By Siegrid Massie | LTVN Reporter/Anchor
Hospitality at Baylor has always been top-notch, and it has not escaped national notice. According to a recent report from U.S. News, Baylor is ranked No. 15 for best first-year experience and No. 34 for on-campus innovation. For years, the university has prided itself on its students’ experiences, which is why the recent strain on on-campus housing and parking has left many students dissatisfied and upset.
In fall 2019, total enrollment was at 18,033. Recently, Baylor announced that for the first time, enrollment topped 20,000 students with a total of 20,626. In those three years, while student population has risen, there have not been any new dorms or parking lots to accommodate the rapid increase in students.
Current students are already feeling the growing pains. An on-campus housing crisis has developed, resulting in the university renting out an entire hotel for over 100 freshmen to live in for at least the fall semester. This means an increase in the number of students who live off-campus, which has led to a heightened demand for student parking — but without any additional options to meet their needs. Driving down the side roads of campus during regular class hours has become a near-dangerous activity because of the number of students trying to find parking spots.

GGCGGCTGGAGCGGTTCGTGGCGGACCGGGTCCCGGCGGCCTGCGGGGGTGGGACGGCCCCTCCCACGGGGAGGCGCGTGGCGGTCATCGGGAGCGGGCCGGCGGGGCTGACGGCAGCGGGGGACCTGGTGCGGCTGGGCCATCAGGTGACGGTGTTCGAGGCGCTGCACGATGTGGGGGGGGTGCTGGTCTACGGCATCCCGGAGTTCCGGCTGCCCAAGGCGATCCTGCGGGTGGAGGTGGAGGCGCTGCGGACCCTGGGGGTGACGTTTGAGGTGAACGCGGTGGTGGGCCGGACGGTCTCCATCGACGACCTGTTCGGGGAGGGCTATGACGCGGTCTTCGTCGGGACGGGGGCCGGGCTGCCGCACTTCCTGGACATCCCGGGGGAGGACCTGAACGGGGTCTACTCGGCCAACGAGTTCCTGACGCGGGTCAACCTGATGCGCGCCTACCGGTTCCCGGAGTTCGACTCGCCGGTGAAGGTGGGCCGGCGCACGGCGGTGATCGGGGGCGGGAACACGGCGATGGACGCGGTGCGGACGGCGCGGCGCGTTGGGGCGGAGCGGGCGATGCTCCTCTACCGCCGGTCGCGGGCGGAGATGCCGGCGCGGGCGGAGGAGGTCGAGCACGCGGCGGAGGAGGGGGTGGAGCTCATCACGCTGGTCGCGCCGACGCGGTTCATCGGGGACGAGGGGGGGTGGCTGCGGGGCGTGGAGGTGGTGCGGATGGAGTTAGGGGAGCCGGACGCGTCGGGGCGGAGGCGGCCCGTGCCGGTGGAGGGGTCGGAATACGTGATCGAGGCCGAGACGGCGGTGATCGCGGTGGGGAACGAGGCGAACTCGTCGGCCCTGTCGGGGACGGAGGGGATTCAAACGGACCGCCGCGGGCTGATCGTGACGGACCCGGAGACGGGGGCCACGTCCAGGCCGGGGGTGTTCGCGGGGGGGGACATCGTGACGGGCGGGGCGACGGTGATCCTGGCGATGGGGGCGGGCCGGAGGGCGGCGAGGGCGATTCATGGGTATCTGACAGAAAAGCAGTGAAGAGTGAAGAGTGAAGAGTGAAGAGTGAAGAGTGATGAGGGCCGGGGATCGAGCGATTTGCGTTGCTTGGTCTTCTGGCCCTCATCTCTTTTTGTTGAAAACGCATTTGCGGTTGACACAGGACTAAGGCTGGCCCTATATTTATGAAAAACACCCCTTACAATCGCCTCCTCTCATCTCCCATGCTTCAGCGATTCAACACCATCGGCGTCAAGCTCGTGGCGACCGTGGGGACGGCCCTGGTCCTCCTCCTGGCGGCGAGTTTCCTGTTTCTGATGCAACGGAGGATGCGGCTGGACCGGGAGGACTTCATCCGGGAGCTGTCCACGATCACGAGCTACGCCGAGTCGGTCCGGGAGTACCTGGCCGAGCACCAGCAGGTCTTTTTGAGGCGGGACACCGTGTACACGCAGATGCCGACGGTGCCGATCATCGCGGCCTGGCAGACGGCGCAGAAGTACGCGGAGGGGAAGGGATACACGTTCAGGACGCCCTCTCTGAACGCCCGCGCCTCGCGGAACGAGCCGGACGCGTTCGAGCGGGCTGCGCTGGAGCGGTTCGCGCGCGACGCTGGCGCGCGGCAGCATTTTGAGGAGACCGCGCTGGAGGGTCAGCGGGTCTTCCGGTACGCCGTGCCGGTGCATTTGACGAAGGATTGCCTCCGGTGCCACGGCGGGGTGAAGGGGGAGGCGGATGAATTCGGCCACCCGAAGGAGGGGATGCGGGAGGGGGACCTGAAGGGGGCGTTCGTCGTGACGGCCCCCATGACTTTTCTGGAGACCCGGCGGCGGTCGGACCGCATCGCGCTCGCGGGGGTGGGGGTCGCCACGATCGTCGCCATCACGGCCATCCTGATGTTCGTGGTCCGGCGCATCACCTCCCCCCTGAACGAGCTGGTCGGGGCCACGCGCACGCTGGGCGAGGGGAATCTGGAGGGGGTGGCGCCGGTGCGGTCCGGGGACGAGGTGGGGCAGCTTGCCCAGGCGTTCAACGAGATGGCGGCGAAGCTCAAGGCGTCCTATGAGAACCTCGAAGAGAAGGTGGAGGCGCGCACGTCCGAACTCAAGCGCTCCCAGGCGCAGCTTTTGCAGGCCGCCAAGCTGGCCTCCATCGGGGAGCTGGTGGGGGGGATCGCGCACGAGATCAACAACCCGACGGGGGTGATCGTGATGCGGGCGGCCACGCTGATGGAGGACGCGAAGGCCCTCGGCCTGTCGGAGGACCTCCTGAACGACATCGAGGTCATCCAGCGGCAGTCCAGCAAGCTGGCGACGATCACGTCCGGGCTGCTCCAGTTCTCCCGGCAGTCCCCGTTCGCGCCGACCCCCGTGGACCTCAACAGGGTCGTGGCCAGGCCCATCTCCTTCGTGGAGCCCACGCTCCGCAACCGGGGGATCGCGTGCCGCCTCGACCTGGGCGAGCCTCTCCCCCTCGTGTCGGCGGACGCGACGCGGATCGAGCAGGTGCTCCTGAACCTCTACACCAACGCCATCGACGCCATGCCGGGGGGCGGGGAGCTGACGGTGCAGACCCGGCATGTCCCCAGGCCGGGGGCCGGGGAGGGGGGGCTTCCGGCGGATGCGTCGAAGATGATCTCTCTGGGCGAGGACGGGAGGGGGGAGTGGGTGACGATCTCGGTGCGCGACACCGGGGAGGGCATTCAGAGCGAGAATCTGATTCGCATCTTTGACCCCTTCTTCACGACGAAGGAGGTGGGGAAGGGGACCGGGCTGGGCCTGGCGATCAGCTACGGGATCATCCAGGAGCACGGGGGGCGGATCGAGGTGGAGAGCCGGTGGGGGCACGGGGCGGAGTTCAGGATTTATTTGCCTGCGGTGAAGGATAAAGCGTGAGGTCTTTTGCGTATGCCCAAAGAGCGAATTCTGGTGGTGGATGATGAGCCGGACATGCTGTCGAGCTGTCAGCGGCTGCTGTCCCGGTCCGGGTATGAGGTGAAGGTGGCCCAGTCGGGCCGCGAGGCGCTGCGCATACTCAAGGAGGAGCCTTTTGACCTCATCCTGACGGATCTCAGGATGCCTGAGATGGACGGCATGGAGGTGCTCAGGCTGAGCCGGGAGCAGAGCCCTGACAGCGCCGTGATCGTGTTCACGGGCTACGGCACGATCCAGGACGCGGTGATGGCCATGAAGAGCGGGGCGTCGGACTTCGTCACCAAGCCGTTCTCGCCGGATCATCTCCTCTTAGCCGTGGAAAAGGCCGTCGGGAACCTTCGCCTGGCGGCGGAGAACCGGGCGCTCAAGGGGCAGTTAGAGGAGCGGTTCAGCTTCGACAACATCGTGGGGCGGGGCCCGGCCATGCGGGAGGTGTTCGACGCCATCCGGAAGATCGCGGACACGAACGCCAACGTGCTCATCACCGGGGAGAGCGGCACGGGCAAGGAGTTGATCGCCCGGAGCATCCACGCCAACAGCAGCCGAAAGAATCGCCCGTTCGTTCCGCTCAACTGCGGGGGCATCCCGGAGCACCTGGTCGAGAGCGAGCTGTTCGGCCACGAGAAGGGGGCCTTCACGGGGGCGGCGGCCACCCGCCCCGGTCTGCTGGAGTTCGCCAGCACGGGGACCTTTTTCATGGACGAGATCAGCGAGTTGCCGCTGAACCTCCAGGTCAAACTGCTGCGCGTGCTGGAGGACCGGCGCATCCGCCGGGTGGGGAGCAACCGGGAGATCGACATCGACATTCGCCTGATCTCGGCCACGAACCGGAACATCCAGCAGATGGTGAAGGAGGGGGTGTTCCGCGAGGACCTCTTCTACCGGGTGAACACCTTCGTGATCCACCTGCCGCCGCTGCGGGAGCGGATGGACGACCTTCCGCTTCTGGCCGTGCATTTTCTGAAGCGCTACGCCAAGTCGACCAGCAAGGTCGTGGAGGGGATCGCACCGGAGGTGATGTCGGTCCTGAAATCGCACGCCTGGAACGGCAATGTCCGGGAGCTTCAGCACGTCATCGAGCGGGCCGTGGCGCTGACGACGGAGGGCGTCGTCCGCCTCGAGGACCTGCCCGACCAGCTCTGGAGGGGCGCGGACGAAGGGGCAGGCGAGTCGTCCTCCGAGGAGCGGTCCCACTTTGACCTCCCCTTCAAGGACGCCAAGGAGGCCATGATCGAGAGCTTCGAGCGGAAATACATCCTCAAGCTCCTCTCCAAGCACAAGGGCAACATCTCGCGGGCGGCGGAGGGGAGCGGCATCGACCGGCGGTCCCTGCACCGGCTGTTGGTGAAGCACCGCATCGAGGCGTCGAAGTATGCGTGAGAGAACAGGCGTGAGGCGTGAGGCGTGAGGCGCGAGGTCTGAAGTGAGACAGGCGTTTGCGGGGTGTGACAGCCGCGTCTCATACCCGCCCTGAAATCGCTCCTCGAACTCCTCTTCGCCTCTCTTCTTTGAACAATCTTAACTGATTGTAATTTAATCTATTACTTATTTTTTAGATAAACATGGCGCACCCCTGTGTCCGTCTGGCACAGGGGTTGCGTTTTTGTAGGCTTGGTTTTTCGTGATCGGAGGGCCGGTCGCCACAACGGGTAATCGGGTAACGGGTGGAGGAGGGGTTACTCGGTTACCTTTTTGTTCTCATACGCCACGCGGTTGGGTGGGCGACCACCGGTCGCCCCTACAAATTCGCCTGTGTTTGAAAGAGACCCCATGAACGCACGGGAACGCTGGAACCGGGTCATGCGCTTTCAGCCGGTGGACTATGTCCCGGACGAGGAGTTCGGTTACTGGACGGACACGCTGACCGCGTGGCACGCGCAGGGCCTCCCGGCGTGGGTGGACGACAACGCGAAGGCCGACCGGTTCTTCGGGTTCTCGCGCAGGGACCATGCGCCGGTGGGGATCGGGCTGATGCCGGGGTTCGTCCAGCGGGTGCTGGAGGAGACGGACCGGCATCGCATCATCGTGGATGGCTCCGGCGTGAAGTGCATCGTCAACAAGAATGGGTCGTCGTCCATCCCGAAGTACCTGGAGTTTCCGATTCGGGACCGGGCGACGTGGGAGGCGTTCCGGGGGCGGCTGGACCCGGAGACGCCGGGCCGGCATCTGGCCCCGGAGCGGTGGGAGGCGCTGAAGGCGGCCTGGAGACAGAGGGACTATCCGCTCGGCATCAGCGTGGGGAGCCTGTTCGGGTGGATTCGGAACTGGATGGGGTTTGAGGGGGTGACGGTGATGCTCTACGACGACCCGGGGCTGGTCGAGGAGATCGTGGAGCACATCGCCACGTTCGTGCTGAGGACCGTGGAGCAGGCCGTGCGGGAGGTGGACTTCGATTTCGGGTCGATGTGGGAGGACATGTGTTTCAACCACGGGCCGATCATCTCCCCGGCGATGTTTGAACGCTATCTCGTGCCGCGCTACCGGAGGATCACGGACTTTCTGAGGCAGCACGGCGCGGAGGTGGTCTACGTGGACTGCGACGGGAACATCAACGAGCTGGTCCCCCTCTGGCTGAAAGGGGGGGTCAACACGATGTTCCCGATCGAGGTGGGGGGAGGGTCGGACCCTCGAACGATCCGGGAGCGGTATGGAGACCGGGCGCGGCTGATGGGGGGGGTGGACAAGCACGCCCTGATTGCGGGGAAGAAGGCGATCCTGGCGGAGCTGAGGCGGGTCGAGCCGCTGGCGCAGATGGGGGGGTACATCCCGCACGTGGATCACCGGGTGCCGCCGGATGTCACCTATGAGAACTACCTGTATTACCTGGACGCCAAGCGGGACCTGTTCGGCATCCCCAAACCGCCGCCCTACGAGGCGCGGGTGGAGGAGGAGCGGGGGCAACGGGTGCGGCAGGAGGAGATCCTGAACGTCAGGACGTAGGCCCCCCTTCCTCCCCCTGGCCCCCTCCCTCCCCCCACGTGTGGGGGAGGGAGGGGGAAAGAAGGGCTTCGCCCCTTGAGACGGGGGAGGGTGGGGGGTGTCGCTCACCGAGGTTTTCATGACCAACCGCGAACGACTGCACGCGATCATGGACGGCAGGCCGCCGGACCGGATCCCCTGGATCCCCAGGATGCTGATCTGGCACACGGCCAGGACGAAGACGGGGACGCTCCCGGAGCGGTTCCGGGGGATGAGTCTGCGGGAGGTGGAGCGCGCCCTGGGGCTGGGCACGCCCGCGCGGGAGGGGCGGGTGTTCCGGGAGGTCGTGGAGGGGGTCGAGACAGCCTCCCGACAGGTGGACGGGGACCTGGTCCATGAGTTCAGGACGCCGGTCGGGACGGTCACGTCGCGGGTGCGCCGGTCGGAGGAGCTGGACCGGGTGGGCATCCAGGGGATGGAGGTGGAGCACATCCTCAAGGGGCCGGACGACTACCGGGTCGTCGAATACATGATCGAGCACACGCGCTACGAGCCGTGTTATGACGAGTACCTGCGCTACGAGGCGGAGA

At this time, the university has not made any announcements to make accommodations for students who live or go to class on-campus. One of the largest on-campus housing options, Collins Residence Hall, will begin renovations in May 2022 and is not expected to be completed until May 2023. Memorial and Alexander Halls are expected to undergo a similar process the following year. It is unclear how the halls will be open to full occupancy during that time. If the halls are not able to house students, where does the university plan to find additional housing for 600, typically freshman, students?
At the end of the day, it has been the students who have paid the price for this rapid expansion. As a university, it is not feasible to continue to grow at this rate without properly expanding accommodations to meet the needs of the entire community. Today’s problems are housing and parking, but what will happen when it expands to include trouble with registration, class sizes and dining availability? Baylor has been a school with a great capacity for hospitality; it’s just a matter of making its current students a priority.